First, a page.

A Russian software company, ironically named Coptersafe, is selling modifications to help consumers get past government- and military-enforced no-fly zones.
In recent years, the US government has cracked down on unauthorized drone flights. As a response to the warnings and fines imposed by the law, drone maker DJI has put a number of safety measures in place, including geofencing and setting limits on speed. A statement on the Federal Aviation Administration website encourages people to report drone sightings around planes and other aircraft.
Coptersafe’s mods are made specifically for DJI drones, according to a report by Motherboard. Coptersafe offers modifications to those limits. You can confuse your drone’s GPS into thinking it’s okay to fly in no-fly zones and in absolutely restricted areas, and you can remove the 500-foot height limit, among other customizations. Each mod goes for an average price of $350, and the company offers both physical modification circuits and software mods that can be downloaded.
Some of these actually get to be quite humorous, despite the dangerous implications. “Mod greatly improves Phantom 4 Pro sport mode. It becomes mad racing drone,” reads one product description on Coptersafe. “Don’t overload it with mad flying.” The company recommends flying DJI’s Phantom 4 Pro in mountainous terrain with strong winds following modification.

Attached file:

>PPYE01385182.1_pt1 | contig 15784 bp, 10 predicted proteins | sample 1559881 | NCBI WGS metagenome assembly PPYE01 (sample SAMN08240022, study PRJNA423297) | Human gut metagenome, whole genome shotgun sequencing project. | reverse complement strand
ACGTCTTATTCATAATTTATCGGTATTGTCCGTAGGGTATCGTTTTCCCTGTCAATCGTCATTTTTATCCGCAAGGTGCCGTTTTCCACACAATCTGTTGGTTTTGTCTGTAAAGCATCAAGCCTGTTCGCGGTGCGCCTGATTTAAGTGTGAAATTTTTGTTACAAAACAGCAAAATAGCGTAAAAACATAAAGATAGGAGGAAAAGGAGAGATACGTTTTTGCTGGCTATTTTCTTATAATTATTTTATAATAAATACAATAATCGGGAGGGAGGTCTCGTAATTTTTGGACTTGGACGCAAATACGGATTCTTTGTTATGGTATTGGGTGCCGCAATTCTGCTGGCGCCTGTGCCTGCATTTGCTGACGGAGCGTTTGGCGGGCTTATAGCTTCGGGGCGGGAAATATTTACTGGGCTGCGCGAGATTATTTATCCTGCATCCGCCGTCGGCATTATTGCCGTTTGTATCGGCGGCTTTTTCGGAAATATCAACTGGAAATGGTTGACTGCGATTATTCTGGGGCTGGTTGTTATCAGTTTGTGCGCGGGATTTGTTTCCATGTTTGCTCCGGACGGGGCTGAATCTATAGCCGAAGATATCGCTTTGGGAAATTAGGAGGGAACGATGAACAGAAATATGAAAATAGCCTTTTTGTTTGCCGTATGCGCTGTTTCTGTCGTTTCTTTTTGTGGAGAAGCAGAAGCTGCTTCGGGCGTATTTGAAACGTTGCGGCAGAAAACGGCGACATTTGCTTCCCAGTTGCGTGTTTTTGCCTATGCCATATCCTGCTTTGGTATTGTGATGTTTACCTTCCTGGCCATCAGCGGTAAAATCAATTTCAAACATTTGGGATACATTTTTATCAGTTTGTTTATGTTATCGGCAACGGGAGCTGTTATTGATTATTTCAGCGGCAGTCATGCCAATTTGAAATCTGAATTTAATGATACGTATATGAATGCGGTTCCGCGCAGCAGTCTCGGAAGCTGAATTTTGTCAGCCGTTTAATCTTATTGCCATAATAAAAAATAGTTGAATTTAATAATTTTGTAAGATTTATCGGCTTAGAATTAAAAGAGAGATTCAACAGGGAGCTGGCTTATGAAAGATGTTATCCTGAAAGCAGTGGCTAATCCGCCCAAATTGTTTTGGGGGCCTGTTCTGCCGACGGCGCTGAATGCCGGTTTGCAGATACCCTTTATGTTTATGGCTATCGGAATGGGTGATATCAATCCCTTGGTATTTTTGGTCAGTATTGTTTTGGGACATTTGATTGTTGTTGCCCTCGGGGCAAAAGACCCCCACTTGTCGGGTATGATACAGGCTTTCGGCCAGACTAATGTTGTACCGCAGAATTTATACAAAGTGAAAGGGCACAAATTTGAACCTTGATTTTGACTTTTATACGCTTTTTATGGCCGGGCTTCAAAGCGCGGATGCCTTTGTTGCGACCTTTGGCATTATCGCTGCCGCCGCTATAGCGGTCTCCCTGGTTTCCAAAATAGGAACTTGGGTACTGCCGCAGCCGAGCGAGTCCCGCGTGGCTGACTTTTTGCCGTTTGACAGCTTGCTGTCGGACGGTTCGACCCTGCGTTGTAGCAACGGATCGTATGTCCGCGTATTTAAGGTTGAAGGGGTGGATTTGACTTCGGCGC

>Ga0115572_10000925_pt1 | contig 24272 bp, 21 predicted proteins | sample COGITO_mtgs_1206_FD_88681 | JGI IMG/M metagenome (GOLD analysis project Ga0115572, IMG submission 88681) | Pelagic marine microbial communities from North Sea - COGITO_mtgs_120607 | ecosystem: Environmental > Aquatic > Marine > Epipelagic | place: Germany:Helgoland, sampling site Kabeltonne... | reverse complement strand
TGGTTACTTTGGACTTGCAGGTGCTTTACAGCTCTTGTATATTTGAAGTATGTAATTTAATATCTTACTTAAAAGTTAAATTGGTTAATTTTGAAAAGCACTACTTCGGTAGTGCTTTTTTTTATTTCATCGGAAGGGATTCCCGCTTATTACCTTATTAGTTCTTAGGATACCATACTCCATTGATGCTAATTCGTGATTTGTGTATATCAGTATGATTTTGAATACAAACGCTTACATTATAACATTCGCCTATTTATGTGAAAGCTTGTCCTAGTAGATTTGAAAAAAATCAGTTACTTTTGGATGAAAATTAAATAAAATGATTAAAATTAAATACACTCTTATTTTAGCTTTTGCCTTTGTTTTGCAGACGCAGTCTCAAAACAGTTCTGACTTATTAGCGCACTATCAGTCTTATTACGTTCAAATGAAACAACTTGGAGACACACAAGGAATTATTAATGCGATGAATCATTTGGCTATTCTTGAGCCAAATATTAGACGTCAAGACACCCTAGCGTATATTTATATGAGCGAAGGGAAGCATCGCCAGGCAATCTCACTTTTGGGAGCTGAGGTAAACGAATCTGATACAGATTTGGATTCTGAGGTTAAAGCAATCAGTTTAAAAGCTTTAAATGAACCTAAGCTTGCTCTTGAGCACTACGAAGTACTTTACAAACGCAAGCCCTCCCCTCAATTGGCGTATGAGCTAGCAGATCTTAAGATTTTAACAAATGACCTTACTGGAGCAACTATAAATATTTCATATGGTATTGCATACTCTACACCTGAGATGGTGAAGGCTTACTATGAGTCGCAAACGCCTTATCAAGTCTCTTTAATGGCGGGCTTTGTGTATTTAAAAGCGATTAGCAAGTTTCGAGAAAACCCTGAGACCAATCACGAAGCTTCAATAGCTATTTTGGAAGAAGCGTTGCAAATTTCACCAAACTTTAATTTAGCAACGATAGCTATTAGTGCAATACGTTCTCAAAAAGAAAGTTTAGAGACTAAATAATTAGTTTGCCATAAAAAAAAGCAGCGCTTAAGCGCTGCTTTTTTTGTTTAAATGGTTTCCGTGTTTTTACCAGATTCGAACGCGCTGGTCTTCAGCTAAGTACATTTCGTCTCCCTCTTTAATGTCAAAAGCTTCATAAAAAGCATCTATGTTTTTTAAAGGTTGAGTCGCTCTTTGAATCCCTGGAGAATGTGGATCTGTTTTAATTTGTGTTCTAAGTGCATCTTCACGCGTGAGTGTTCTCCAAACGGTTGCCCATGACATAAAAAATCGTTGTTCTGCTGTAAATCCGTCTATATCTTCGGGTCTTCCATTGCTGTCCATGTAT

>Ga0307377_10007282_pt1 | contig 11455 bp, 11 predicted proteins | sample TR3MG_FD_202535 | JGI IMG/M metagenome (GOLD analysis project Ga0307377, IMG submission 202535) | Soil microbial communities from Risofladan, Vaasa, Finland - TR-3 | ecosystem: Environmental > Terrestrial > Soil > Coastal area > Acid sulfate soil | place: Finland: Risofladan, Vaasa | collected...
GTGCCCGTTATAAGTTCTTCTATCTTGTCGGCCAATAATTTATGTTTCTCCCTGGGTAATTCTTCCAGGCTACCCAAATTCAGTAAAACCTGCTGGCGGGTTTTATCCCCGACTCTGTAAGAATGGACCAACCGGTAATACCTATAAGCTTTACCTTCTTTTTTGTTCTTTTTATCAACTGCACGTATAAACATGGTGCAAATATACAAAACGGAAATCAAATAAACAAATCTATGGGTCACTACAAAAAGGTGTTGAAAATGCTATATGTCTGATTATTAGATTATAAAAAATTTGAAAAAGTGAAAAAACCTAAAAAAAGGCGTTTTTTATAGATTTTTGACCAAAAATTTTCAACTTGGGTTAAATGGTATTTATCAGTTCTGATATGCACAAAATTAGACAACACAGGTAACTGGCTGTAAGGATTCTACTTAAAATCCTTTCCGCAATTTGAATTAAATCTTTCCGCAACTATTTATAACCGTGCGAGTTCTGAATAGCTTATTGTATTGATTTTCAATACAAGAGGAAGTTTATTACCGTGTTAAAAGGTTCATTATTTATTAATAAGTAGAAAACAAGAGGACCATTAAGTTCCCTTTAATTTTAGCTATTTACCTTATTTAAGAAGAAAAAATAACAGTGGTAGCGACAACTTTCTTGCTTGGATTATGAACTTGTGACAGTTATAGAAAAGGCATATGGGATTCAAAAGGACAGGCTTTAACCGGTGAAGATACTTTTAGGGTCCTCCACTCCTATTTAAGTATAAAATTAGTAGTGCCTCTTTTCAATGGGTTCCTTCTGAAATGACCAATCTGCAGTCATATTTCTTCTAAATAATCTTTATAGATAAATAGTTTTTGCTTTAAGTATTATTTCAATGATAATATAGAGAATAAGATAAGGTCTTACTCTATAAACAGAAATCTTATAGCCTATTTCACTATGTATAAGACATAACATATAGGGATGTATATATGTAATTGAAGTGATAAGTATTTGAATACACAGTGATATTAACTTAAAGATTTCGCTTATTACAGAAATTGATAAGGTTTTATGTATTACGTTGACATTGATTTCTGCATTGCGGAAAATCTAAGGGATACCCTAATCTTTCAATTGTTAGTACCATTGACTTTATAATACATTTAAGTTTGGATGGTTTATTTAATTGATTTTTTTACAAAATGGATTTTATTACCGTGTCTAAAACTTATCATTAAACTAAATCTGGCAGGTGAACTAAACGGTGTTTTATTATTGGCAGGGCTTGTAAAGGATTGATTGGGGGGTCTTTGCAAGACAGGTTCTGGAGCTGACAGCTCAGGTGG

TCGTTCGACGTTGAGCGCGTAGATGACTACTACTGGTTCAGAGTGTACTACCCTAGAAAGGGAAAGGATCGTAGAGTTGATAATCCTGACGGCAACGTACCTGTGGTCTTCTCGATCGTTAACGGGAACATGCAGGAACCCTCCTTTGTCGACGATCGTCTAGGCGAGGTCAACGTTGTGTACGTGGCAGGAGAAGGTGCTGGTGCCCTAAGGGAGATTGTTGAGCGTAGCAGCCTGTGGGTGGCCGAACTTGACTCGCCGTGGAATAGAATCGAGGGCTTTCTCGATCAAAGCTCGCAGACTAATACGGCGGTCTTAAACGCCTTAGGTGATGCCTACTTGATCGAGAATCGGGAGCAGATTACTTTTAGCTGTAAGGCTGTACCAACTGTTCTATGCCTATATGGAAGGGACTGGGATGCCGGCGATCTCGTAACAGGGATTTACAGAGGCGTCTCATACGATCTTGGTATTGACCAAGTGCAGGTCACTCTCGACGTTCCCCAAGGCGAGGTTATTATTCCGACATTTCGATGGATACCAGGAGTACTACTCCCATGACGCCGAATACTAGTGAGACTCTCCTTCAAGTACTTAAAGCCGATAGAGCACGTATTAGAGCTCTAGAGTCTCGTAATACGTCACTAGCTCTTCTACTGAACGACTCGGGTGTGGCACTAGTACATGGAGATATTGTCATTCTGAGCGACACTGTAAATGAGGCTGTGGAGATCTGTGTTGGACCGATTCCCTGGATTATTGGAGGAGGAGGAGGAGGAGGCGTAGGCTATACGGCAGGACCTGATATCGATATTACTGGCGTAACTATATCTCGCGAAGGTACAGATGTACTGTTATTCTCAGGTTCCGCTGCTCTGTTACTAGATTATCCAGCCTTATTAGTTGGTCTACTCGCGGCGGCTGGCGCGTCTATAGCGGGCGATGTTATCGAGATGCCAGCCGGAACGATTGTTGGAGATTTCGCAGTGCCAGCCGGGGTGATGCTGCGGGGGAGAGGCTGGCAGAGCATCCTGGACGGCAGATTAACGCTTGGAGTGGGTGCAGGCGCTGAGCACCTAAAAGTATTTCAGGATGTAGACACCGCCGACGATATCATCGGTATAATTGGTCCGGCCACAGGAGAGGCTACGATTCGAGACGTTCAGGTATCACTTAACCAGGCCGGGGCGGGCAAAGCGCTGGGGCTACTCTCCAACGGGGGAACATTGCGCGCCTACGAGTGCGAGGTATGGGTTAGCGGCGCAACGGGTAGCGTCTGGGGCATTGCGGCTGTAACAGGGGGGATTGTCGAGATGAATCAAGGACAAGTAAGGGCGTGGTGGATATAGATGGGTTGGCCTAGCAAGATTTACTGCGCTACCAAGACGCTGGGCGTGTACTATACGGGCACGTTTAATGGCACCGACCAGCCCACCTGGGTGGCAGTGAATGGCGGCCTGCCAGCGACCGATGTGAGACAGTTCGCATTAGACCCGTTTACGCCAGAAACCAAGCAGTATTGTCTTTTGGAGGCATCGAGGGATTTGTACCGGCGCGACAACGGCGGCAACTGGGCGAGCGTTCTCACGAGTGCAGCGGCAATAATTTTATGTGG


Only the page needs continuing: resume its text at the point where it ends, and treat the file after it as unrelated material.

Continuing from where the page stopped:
Just a few days ago, I saw a small crowd gather outside my house, attracted by a loud buzzing sound. As I walked closer to the source of the noise, I observed a small drone flying a few dozen feet from the ground. Had it traveled any further from my home in deep Queens, it would have reached LaGuardia Airport’s no-fly zone. With these hacks easily available to consumers, it remains to be seen how the government will react to more unmanned aerial vehicles illegally taking to the skies.